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The History of Ayurveda

The meaning of ‘Ayur’ is life, and ‘Veda’ means knowledge, so Ayurveda means ‘knowledge of the science of life’. Ayurveda theory evolved from a deep understanding of creation. The great rishis or seers of ancient India came to understand creation through deep meditation and other spiritual practices. The rishis sought to reveal the deepest truths of human physiology and health. They observed the fundamentals of life, organized them into an elaborate system, and compiled India’s philosophical and spiritual texts, called Veda of knowledge. These Ayurvedic teachings were customarily passed on orally from teacher to student for over 1000 years.

Ayurveda was derived from the most cherished scripture of India; the Vedas. The four Vedas are the Rigveda, Yajurveda, Samaveda and Atharvaveda. Ayurveda is ancient knowledge that indicates the very measure of life, advising on the appropriate and inappropriate, happy and sorrowful conditions of living, and recommending practices auspicious for longevity.

It is central to Ayurveda that the functioning of all creation, the mineral, plant and animal kingdoms, can be understood as the interactions of three fundamental energy complexes (erroneously called doshas).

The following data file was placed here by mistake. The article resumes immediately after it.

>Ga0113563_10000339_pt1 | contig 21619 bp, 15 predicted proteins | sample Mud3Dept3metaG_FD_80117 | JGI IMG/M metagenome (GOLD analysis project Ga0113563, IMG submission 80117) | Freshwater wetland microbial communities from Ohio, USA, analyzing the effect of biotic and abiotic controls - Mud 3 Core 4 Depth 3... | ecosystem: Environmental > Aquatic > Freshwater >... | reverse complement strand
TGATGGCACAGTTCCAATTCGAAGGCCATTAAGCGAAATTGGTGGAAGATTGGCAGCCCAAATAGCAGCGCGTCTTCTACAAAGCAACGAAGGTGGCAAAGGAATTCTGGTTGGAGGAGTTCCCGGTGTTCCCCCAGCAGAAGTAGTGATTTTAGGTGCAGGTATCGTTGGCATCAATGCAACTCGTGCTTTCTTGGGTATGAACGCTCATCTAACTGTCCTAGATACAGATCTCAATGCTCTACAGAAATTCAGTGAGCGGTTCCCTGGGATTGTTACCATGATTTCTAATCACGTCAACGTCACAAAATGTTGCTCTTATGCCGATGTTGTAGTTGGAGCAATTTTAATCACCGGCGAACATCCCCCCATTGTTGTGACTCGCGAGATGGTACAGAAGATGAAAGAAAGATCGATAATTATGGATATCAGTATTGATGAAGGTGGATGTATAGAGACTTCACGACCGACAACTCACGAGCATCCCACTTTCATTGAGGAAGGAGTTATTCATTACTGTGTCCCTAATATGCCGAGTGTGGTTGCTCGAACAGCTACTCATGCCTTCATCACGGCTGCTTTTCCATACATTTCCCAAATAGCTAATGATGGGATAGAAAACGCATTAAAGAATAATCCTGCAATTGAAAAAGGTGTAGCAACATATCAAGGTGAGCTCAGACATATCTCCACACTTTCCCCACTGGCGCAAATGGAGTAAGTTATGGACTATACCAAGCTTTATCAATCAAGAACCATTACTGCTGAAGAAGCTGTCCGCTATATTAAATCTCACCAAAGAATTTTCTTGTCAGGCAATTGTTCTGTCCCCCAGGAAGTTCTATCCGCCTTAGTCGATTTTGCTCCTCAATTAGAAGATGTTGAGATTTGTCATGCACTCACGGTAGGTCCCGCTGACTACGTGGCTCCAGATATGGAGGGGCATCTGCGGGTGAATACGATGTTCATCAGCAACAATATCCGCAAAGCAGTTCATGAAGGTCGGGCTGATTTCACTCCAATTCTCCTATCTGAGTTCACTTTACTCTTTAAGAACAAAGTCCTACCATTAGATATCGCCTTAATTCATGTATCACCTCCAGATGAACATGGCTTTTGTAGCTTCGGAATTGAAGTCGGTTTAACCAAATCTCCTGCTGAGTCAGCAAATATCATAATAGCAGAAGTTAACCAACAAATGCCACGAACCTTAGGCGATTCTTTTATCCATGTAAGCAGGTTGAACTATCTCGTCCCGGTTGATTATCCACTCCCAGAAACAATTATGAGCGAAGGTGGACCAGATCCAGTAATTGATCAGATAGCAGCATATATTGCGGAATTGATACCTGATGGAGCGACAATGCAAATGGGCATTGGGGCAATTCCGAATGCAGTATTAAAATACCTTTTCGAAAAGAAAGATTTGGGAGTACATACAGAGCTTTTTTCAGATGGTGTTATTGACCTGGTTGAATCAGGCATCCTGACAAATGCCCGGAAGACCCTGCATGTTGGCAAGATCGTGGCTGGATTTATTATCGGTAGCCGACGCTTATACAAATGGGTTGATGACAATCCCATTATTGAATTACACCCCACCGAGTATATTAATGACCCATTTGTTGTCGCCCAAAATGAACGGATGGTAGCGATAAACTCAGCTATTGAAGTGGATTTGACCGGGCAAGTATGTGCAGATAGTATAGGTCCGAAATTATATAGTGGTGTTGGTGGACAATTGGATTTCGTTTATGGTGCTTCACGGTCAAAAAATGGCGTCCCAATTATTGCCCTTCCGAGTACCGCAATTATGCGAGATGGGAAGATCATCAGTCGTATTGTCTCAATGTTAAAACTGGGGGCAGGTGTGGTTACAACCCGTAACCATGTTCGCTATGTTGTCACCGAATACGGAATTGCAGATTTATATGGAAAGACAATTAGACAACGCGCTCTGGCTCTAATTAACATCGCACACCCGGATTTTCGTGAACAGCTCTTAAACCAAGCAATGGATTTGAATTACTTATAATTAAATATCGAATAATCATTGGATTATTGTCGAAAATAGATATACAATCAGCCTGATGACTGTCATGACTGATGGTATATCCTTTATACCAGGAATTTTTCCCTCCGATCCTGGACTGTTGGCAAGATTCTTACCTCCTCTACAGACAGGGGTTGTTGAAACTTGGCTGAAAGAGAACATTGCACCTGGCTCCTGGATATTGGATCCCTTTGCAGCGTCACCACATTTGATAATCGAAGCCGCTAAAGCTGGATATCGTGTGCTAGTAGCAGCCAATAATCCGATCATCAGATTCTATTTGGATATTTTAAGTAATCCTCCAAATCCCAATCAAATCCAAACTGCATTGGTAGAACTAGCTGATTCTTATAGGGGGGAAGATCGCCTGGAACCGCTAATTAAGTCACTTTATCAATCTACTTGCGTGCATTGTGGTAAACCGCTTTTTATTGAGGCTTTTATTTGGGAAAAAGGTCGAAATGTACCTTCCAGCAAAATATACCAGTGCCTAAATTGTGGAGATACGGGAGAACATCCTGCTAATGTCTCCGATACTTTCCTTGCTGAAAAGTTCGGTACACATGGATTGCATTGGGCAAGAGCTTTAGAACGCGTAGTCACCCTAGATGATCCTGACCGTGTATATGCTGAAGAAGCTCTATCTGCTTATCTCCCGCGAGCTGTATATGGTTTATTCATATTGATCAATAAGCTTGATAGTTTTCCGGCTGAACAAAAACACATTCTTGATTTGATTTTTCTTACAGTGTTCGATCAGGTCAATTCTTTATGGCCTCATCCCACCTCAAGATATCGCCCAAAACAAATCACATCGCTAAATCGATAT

The three energies are vata, pitta and kapha – signifying the dynamic or mobile, energetic, nonmaterial aspect of nature; the transformative, intelligence aspect; and the structural, physical aspect respectively. Vata governs respiration, circulation, elimination, locomotion, movement, speech, creativity, enthusiasm, and the entire nervous system. Pitta governs transformations such as digestion and metabolism, vision, complexion, body temperature, courage, cheerfulness, intellection and discrimination. Kapha governs growth (anabolic processes), lubrication, fluid secretions, binding, potency, patience, heaviness, fluid balance, compassion, and understanding in the organism. All have physical expressions in the body.

Ayurvedic medicine, as practiced in India, is one of the oldest systems of medicine in the world. Many Ayurvedic practices predate written records and were handed down by word of mouth. Three ancient books known as the Great Trilogy were written in Sanskrit more than 2,000 years ago and are considered the main texts on Ayurvedic medicine—Caraka Samhita, Sushruta Samhita, and Astanga Hridaya.

Key concepts of Ayurvedic medicine include universal interconnectedness (among people, their health, and the universe), the body’s constitution (prakriti), and life forces (dosha), which are often compared to the biologic humors of the ancient Greek system. Using these concepts, Ayurvedic physicians prescribe individualized treatments, including compounds of herbs or proprietary ingredients, and diet, exercise, and lifestyle recommendations.

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